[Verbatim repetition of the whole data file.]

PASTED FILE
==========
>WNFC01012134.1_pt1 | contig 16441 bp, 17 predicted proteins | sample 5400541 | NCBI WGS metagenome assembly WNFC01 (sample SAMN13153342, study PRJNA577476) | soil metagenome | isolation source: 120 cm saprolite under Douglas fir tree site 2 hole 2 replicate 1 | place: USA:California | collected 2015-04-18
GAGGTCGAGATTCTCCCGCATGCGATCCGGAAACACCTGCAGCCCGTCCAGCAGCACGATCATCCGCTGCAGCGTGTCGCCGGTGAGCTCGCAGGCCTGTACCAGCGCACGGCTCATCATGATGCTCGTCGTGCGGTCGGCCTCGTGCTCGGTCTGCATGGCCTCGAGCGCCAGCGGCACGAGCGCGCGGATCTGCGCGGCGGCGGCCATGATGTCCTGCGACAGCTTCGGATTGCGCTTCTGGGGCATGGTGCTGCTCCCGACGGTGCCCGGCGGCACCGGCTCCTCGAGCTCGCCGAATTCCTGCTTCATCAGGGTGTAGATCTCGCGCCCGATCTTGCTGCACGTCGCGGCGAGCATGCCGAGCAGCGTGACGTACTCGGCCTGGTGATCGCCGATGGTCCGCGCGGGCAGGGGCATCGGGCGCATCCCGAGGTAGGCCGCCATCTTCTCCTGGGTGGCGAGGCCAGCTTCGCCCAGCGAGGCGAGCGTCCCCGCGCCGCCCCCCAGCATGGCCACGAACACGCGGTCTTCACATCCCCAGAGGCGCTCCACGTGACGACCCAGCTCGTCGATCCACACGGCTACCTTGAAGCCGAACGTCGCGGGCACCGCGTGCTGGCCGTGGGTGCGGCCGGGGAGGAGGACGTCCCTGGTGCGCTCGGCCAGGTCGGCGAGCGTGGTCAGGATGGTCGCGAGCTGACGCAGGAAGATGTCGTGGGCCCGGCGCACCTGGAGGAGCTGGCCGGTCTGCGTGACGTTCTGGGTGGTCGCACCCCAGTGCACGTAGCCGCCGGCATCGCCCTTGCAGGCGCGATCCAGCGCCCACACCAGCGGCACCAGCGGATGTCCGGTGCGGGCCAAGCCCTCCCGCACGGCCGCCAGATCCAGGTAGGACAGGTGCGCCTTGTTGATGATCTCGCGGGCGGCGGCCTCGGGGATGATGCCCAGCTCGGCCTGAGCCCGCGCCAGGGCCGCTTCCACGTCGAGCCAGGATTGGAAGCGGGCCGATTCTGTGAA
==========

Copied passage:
>WNFC01012134.1_pt1 | contig 16441 bp, 17 predicted proteins | sample 5400541 | NCBI WGS metagenome assembly WNFC01 (sample SAMN13153342, study PRJNA577476) | soil metagenome | isolation source: 120 cm saprolite under Douglas fir tree site 2 hole 2 replicate 1 | place: USA:California | collected 2015-04-18
GAGGTCGAGATTCTCCCGCATGCGATCCGGAAACACCTGCAGCCCGTCCAGCAGCACGATCATCCGCTGCAGCGTGTCGCCGGTGAGCTCGCAGGCCTGTACCAGCGCACGGCTCATCATGATGCTCGTCGTGCGGTCGGCCTCGTGCTCGGTCTGCATGGCCTCGAGCGCCAGCGGCACGAGCGCGCGGATCTGCGCGGCGGCGGCCATGATGTCCTGCGACAGCTTCGGATTGCGCTTCTGGGGCATGGTGCTGCTCCCGACGGTGCCCGGCGGCACCGGCTCCTCGAGCTCGCCGAATTCCTGCTTCATCAGGGTGTAGATCTCGCGCCCGATCTTGCTGCACGTCGCGGCGAGCATGCCGAGCAGCGTGACGTACTCGGCCTGGTGATCGCCGATGGTCCGCGCGGGCAGGGGCATCGGGCGCATCCCGAGGTAGGCCGCCATCTTCTCCTGGGTGGCGAGGCCAGCTTCGCCCAGCGAGGCGAGCGTCCCCGCGCCGCCCCCCAGCATGGCCACGAACACGCGGTCTTCACATCCCCAGAGGCGCTCCACGTGACGACCCAGCTCGTCGATCCACACGGCTACCTTGAAGCCGAACGTCGCGGGCACCGCGTGCTGGCCGTGGGTGCGGCCGGGGAGGAGGACGTCCCTGGTGCGCTCGGCCAGGTCGGCGAGCGTGGTCAGGATGGTCGCGAGCTGACGCAGGAAGATGTCGTGGGCCCGGCGCACCTGGAGGAGCTGGCCGGTCTGCGTGACGTTCTGGGTGGTCGCACCCCAGTGCACGTAGCCGCCGGCATCGCCCTTGCAGGCGCGATCCAGCGCCCACACCAGCGGCACCAGCGGATGTCCGGTGCGGGCCAAGCCCTCCCGCACGGCCGCCAGATCCAGGTAGGACAGGTGCGCCTTGTTGATGATCTCGCGGGCGGCGGCCTCGGGGATGATGCCCAGCTCGGCCTGAGCCCGCGCCAGGGCCGCTTCCACGTCGAGCCAGGATTGGAAGCGGGCCGATTCTGTGAA